3. Referral support and follow-up. The EAP should assist employees by providing referrals for long-term or specialized care based on assessed needs, recommended treatment and employees’ financial resources. The EAP should provide follow-up and ongoing support for employees.
  4. Crisis intervention. Will EAP counselors come to your facility if there’s an emergency, such as an incident of workplace violence? Good EAPs can provide counseling for traumatized employees. They can also help management coordinate emergency-response plans.
  5. Substance abuse expertise. Given their disproportionately great impact on the workplace, drug and alcohol abuse problems often represent the bulk of EAP cases.

Performance assessment has to be SMART

In simple terms, performance assessment is the assessment of an employee’s performance during a period of time. Usually –although not necessarily –done once a year; a performance assessment is a major indication of what the employer thinks of an employee’s work. It is a determinant in pay raises, because most appraisals are carried out after a performance assessment.

The SMART approach

Organizational behavior experts propound the SMART approach to performance assessment: Specific outcomes, Measurable (How often? How well?), Attainable and Agreed upon, Relevant and Realistic to the department and employee, and Timeliness of accomplishment.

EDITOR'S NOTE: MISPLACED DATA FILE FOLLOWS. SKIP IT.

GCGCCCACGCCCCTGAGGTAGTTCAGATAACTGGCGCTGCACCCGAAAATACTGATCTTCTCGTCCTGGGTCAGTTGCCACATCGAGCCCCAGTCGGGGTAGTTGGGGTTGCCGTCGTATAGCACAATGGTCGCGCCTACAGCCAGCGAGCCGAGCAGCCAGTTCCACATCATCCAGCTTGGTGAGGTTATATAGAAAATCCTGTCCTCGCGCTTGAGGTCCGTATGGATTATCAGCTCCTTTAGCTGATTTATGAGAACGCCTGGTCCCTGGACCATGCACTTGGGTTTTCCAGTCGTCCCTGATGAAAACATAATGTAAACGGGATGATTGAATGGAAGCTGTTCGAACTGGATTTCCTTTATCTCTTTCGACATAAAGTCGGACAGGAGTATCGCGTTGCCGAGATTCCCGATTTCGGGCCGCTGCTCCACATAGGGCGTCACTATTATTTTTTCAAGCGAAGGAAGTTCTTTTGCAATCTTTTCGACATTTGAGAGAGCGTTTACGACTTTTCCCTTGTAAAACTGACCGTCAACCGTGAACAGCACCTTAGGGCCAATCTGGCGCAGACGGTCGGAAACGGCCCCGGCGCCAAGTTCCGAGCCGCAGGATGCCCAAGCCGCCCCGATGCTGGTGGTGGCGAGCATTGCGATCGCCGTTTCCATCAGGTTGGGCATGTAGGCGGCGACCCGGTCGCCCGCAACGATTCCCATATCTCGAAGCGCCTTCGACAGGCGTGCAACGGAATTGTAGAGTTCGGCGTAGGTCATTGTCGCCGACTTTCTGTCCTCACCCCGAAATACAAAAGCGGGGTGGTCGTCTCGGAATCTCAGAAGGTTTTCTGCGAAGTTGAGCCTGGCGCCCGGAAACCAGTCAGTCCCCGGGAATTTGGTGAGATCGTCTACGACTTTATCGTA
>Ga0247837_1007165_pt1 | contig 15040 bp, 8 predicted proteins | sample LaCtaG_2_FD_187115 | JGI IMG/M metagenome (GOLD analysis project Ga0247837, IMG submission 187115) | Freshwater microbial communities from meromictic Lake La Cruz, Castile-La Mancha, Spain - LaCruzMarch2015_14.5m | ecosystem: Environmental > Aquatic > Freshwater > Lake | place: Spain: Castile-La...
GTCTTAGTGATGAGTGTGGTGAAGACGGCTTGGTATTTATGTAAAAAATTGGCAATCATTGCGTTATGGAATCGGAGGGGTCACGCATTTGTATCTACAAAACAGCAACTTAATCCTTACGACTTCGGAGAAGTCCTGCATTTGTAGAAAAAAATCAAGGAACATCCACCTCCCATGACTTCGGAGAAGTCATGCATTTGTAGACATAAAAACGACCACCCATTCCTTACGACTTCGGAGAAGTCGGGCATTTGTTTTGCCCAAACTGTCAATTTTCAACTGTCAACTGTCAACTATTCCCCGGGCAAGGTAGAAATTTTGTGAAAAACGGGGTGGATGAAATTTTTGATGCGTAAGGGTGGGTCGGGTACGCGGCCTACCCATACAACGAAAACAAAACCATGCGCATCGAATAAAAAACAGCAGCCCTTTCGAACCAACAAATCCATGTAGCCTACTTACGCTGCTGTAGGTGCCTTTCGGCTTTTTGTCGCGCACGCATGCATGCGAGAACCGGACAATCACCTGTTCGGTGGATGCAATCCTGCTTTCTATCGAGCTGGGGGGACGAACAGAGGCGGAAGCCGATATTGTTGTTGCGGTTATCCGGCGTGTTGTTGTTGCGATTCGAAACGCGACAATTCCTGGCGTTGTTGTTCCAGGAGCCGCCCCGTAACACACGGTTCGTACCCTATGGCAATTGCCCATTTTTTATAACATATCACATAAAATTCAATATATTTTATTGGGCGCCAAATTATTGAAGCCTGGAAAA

Quality should be the yardstick

The most important criterion of a performance assessment is quality. Nothing speaks of an organization more or better than the quality of its goods and services. So, the quality that an employee delivers at work should be the first measure for performance assessment, since this is what helps the organization produce the quality that is required for competing in the market.

True, targets are important, but no quantity of work is useful unless quality goes into it. Even in fields like sales and marketing, where everything is judged by numbers; quality is important because finding a few good quality customers is more important than selling to customers who will be forgotten the next day. So, for performance assessment to be fair, the quality of work the employee delivered is the most important benchmark.

Fairness

This is a very important aspect of a performance assessment. Both management and HR should be completely fair and unprejudiced when carrying out a performance assessment. Fairness means giving the devil its due. It is quite natural to fall prey to some prejudged attitudes about employee behavior, but nothing should come in the way of a proper performance assessment. If an employee performed exceedingly well, but the management does not like his attitude to work, performance assessment should be understood for what it is –a performance, and not an attitude assessment. Attitude is important, but in the case of employees with sloppy attitude, the assessment has to be of a different nature.

Reference:

http://www.unh.edu/hr/sites/unh.edu.hr/files/pdfs/employees-role-in-performance-assessment-process.pdf

Contact Details